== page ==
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Showing posts from December, 2021

Top 5 Posts for 2021

It's that time of the year when we look back to see which posts did well and which didn't. Here are the top 5 posts from this year, most popular first. 1.  CSI-RS vs SRS Beamforming , March 2021 2.  Why Starlink is Already a Gamechanger , March 2021 3.  Ericsson Explains Internet of Drones and 3GPP UAV Roadmap , August 2021 4.  LTE vs 5G Fixed Wireless Access (FWA) , April 2021 5.  Cellular Connectivity Technology Landscape and Standards for Industrial IoT , September 2021 Here are three bonus posts that made it to the top 5 but they were posted before 2021: A. High-level Architecture Introduction of Mobile Cellular Networks from 2G to 5G , August 2019 B.  IEEE 802.11be Extremely High Throughput (EHT), a.k.a. Wi-Fi 7 , November 2020 C.  5G Connectivity will Enable New Use Cases , May 2020 Related Posts : Free 6G Training: Top 5 Posts for 2021 Telecoms Infrastructure Blog: Top 5 Posts for 2021 Operator Watch Blog: Top 5 Posts for 2021 The 3G4G Blog: Top 10 Posts for 2021 and Top

5G Time Sensitive Networking (TSN) for Industrial Communications

One of the main requirements for 5G to be usable in Industry 4.0 scenarios is that it must be able to replicate the deterministic and low-latency nature of communication that would be expected as in case of wired networking. Last year, Devaki Chandramouli, Work Item Rapporteur at 3GPP, wrote an article titled, '5G for Industry 4.0'. Quoting from the article: In order to be able to deploy 5G for new and diverse use cases, including industry 4.0 and factory automation, the 5G system must work in harmony with the communications technologies used in such industries. For this purpose, 3GPP has now made significant progress towards the integration of the 5G system with IEEE 802.1 working group specifications covering Time Sensitive Networking (TSN). The ‘Vertical_LAN’ work item, in 3GPP Release-16, introduces the following three new and distinct 5G enablers for Industry 4.0; Support for Time Sensitive Communications by seamlessly integrating the 5G system as a bridge to IEEE TSN. Sup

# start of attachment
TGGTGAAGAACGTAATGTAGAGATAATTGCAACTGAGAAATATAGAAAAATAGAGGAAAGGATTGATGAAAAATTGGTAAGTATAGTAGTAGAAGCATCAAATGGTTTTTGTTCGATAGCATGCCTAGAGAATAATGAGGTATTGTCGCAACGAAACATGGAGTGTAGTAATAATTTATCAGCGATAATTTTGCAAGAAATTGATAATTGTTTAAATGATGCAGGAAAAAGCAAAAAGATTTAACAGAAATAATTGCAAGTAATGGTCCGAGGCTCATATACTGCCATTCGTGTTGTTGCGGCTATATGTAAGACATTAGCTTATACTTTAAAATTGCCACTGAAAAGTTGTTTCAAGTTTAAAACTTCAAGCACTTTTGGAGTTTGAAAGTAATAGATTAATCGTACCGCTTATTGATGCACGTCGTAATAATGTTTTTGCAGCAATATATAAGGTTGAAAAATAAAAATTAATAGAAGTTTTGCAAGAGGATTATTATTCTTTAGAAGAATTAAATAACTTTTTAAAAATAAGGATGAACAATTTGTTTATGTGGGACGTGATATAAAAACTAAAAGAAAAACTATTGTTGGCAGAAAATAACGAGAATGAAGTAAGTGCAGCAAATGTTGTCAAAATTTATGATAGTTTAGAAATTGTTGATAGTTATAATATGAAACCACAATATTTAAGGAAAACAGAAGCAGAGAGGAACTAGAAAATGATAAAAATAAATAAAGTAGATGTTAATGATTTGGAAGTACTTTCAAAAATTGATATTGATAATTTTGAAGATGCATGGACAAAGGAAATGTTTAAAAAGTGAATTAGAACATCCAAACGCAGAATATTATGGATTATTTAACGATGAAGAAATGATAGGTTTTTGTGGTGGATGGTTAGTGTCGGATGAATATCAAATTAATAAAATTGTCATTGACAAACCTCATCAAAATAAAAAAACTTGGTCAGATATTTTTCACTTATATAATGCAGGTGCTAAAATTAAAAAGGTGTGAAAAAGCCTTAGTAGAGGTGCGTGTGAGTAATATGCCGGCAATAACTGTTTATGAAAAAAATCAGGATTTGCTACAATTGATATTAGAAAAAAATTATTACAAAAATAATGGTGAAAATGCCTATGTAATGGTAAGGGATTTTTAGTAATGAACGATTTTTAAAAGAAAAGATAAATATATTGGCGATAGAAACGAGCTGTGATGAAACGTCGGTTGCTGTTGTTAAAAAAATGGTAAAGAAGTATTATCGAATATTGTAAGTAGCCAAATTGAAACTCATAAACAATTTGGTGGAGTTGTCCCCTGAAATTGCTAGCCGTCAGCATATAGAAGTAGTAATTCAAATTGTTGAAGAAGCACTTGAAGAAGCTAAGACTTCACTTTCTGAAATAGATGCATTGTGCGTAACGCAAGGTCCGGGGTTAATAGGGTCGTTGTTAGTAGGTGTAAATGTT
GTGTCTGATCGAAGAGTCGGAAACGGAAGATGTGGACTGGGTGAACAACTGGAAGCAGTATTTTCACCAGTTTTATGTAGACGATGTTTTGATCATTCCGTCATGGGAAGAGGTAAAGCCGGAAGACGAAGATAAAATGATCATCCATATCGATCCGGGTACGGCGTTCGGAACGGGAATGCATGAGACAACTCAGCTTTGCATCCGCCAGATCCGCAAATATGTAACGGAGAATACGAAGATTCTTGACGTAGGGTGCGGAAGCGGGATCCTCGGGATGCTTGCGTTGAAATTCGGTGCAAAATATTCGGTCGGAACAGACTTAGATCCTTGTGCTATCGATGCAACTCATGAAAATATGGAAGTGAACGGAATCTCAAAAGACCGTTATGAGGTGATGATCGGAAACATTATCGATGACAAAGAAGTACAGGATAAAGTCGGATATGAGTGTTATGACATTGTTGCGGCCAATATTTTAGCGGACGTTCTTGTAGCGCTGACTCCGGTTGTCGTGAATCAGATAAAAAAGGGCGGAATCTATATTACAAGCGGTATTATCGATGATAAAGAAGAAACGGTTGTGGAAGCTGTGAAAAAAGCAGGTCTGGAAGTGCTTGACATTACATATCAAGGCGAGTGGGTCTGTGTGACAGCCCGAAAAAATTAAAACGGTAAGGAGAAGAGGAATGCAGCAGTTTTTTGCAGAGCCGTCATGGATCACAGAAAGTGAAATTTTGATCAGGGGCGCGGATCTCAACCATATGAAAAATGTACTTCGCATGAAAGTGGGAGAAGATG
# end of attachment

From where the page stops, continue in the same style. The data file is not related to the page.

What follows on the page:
Is 4G the new 2G in IoT?

With the 5G and NB-IoT hype in full swing, people can be forgiven when they think that NB-IoT is the dominant technology for the Internet of Things. More shocking for some people is the fact that there are no 50 billion IoT devices yet , even when non-cellular IoT technologies are included. At the recently concluded 5G Techritory conference, Jans Jelinskis, Technical Director, 1NCE highlighted the fact that finally, customers are coming round to the idea that there will be no 2G network in the future, so the future of cellular IoT will be 4G. While many of the existing IoT requirements are still getting satisfied by the 2G simplicity, plan B also includes other non-cellular LPWA IoT technologies like LoRaWAN & Sigfox. Time will tell which of these will succeed and which of them will disappear into oblivion. Here is the video of the talk Related Posts :  The 3G4G Blog: Are there 50 Billion IoT Devices yet? Connectivity Technology Blog: The Potential of Connectivity Technologies Alre

Rethinking LiFi for Low-Power and Long Range RF Backscatter

Interest in zero-energy/low-energy IoT is gaining ground as the industry tries to introduce more of these with minimal impact to the environment. A research team of IMDEA Networks Institute has introduced Internet of Things (IoT) devices that communicate without any batteries and harvest energy and receive data through visible light. A news article reported: This represents a new step towards making battery-free devices a reality, through the convergence of two emerging technologies: LiFi and radio frequency (RF) backscatter. Potential applications include smart homes, smart cities, and smart agriculture. It is expected that more than 64 billion IoT devices will be deployed by 2025, and they will work with batteries. The chemical components of these batteries threaten to have a huge environmental impact on the Earth. There is a pressing need to find a solution for removing the batteries without affecting communication performance and IoT services. IMDEA researchers propose that IoT de